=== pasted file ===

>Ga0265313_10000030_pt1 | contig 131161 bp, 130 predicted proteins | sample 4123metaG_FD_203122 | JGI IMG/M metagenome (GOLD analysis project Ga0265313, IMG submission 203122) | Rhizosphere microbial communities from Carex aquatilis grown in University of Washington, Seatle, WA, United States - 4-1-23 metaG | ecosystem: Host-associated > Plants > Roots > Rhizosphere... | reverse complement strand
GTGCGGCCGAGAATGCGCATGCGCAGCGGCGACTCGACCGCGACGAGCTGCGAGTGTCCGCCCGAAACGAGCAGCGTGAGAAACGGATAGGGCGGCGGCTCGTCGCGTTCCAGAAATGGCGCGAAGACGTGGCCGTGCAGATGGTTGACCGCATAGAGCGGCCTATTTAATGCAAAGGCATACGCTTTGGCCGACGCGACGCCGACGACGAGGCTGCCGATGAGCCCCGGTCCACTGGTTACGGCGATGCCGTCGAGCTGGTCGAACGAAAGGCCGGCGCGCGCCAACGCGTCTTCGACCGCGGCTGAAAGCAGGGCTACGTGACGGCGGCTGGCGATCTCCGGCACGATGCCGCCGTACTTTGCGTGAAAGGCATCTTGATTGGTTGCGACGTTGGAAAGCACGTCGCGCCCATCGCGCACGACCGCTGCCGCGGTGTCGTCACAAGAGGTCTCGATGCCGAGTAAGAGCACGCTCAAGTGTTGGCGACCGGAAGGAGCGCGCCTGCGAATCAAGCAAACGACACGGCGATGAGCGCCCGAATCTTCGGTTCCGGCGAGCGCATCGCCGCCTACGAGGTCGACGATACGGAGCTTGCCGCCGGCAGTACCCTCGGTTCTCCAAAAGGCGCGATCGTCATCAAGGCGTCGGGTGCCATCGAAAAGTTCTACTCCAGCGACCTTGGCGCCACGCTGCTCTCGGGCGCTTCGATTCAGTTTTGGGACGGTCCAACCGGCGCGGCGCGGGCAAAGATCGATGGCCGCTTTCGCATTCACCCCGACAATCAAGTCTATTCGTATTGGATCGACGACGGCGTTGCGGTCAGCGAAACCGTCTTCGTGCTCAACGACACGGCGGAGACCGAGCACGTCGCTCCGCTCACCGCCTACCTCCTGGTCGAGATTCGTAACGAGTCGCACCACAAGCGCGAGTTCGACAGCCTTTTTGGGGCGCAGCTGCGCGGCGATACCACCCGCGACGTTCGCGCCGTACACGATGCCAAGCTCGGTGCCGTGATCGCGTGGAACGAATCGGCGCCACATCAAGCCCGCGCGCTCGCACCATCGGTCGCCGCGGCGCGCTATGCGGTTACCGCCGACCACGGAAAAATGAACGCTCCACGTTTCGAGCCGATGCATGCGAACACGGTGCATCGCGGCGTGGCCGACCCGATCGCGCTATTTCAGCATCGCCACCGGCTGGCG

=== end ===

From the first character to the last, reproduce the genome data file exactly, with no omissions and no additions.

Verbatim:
>Ga0265313_10000030_pt1 | contig 131161 bp, 130 predicted proteins | sample 4123metaG_FD_203122 | JGI IMG/M metagenome (GOLD analysis project Ga0265313, IMG submission 203122) | Rhizosphere microbial communities from Carex aquatilis grown in University of Washington, Seatle, WA, United States - 4-1-23 metaG | ecosystem: Host-associated > Plants > Roots > Rhizosphere... | reverse complement strand
GTGCGGCCGAGAATGCGCATGCGCAGCGGCGACTCGACCGCGACGAGCTGCGAGTGTCCGCCCGAAACGAGCAGCGTGAGAAACGGATAGGGCGGCGGCTCGTCGCGTTCCAGAAATGGCGCGAAGACGTGGCCGTGCAGATGGTTGACCGCATAGAGCGGCCTATTTAATGCAAAGGCATACGCTTTGGCCGACGCGACGCCGACGACGAGGCTGCCGATGAGCCCCGGTCCACTGGTTACGGCGATGCCGTCGAGCTGGTCGAACGAAAGGCCGGCGCGCGCCAACGCGTCTTCGACCGCGGCTGAAAGCAGGGCTACGTGACGGCGGCTGGCGATCTCCGGCACGATGCCGCCGTACTTTGCGTGAAAGGCATCTTGATTGGTTGCGACGTTGGAAAGCACGTCGCGCCCATCGCGCACGACCGCTGCCGCGGTGTCGTCACAAGAGGTCTCGATGCCGAGTAAGAGCACGCTCAAGTGTTGGCGACCGGAAGGAGCGCGCCTGCGAATCAAGCAAACGACACGGCGATGAGCGCCCGAATCTTCGGTTCCGGCGAGCGCATCGCCGCCTACGAGGTCGACGATACGGAGCTTGCCGCCGGCAGTACCCTCGGTTCTCCAAAAGGCGCGATCGTCATCAAGGCGTCGGGTGCCATCGAAAAGTTCTACTCCAGCGACCTTGGCGCCACGCTGCTCTCGGGCGCTTCGATTCAGTTTTGGGACGGTCCAACCGGCGCGGCGCGGGCAAAGATCGATGGCCGCTTTCGCATTCACCCCGACAATCAAGTCTATTCGTATTGGATCGACGACGGCGTTGCGGTCAGCGAAACCGTCTTCGTGCTCAACGACACGGCGGAGACCGAGCACGTCGCTCCGCTCACCGCCTACCTCCTGGTCGAGATTCGTAACGAGTCGCACCACAAGCGCGAGTTCGACAGCCTTTTTGGGGCGCAGCTGCGCGGCGATACCACCCGCGACGTTCGCGCCGTACACGATGCCAAGCTCGGTGCCGTGATCGCGTGGAACGAATCGGCGCCACATCAAGCCCGCGCGCTCGCACCATCGGTCGCCGCGGCGCGCTATGCGGTTACCGCCGACCACGGAAAAATGAACGCTCCACGTTTCGAGCCGATGCATGCGAACACGGTGCATCGCGGCGTGGCCGACCCGATCGCGCTATTTCAGCATCGCCACCGGCTGGCG